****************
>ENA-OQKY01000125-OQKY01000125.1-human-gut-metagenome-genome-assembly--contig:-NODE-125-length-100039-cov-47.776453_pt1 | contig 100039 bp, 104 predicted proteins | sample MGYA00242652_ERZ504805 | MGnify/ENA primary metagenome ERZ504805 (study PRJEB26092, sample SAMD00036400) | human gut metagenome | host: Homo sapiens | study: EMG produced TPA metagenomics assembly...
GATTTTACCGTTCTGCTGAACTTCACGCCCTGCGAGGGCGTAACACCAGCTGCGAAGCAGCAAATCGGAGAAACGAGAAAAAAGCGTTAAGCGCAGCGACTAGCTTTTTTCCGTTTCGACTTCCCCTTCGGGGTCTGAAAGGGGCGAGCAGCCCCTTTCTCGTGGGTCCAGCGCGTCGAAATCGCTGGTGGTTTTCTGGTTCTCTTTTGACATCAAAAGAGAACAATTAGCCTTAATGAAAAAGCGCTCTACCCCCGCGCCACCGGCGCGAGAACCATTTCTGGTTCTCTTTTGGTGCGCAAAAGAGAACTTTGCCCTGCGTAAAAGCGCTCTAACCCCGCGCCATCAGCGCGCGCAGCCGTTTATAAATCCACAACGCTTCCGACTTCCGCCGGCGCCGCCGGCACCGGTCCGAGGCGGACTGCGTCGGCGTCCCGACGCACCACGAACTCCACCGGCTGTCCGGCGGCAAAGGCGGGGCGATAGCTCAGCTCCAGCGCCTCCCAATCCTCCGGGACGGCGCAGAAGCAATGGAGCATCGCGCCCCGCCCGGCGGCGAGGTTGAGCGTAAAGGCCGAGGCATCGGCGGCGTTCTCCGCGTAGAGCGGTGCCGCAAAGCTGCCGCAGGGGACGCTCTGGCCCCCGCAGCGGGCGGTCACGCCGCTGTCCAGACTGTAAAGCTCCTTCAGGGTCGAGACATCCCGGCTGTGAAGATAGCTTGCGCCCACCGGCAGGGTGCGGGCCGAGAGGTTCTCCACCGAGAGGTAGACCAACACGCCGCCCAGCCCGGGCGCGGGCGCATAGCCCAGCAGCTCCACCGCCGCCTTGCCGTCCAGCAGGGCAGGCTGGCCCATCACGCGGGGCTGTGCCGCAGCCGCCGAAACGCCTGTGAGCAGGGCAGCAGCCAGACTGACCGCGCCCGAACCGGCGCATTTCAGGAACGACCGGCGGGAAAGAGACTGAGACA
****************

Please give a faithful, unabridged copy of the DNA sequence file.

>ENA-OQKY01000125-OQKY01000125.1-human-gut-metagenome-genome-assembly--contig:-NODE-125-length-100039-cov-47.776453_pt1 | contig 100039 bp, 104 predicted proteins | sample MGYA00242652_ERZ504805 | MGnify/ENA primary metagenome ERZ504805 (study PRJEB26092, sample SAMD00036400) | human gut metagenome | host: Homo sapiens | study: EMG produced TPA metagenomics assembly...
GATTTTACCGTTCTGCTGAACTTCACGCCCTGCGAGGGCGTAACACCAGCTGCGAAGCAGCAAATCGGAGAAACGAGAAAAAAGCGTTAAGCGCAGCGACTAGCTTTTTTCCGTTTCGACTTCCCCTTCGGGGTCTGAAAGGGGCGAGCAGCCCCTTTCTCGTGGGTCCAGCGCGTCGAAATCGCTGGTGGTTTTCTGGTTCTCTTTTGACATCAAAAGAGAACAATTAGCCTTAATGAAAAAGCGCTCTACCCCCGCGCCACCGGCGCGAGAACCATTTCTGGTTCTCTTTTGGTGCGCAAAAGAGAACTTTGCCCTGCGTAAAAGCGCTCTAACCCCGCGCCATCAGCGCGCGCAGCCGTTTATAAATCCACAACGCTTCCGACTTCCGCCGGCGCCGCCGGCACCGGTCCGAGGCGGACTGCGTCGGCGTCCCGACGCACCACGAACTCCACCGGCTGTCCGGCGGCAAAGGCGGGGCGATAGCTCAGCTCCAGCGCCTCCCAATCCTCCGGGACGGCGCAGAAGCAATGGAGCATCGCGCCCCGCCCGGCGGCGAGGTTGAGCGTAAAGGCCGAGGCATCGGCGGCGTTCTCCGCGTAGAGCGGTGCCGCAAAGCTGCCGCAGGGGACGCTCTGGCCCCCGCAGCGGGCGGTCACGCCGCTGTCCAGACTGTAAAGCTCCTTCAGGGTCGAGACATCCCGGCTGTGAAGATAGCTTGCGCCCACCGGCAGGGTGCGGGCCGAGAGGTTCTCCACCGAGAGGTAGACCAACACGCCGCCCAGCCCGGGCGCGGGCGCATAGCCCAGCAGCTCCACCGCCGCCTTGCCGTCCAGCAGGGCAGGCTGGCCCATCACGCGGGGCTGTGCCGCAGCCGCCGAAACGCCTGTGAGCAGGGCAGCAGCCAGACTGACCGCGCCCGAACCGGCGCATTTCAGGAACGACCGGCGGGAAAGAGACTGAGACA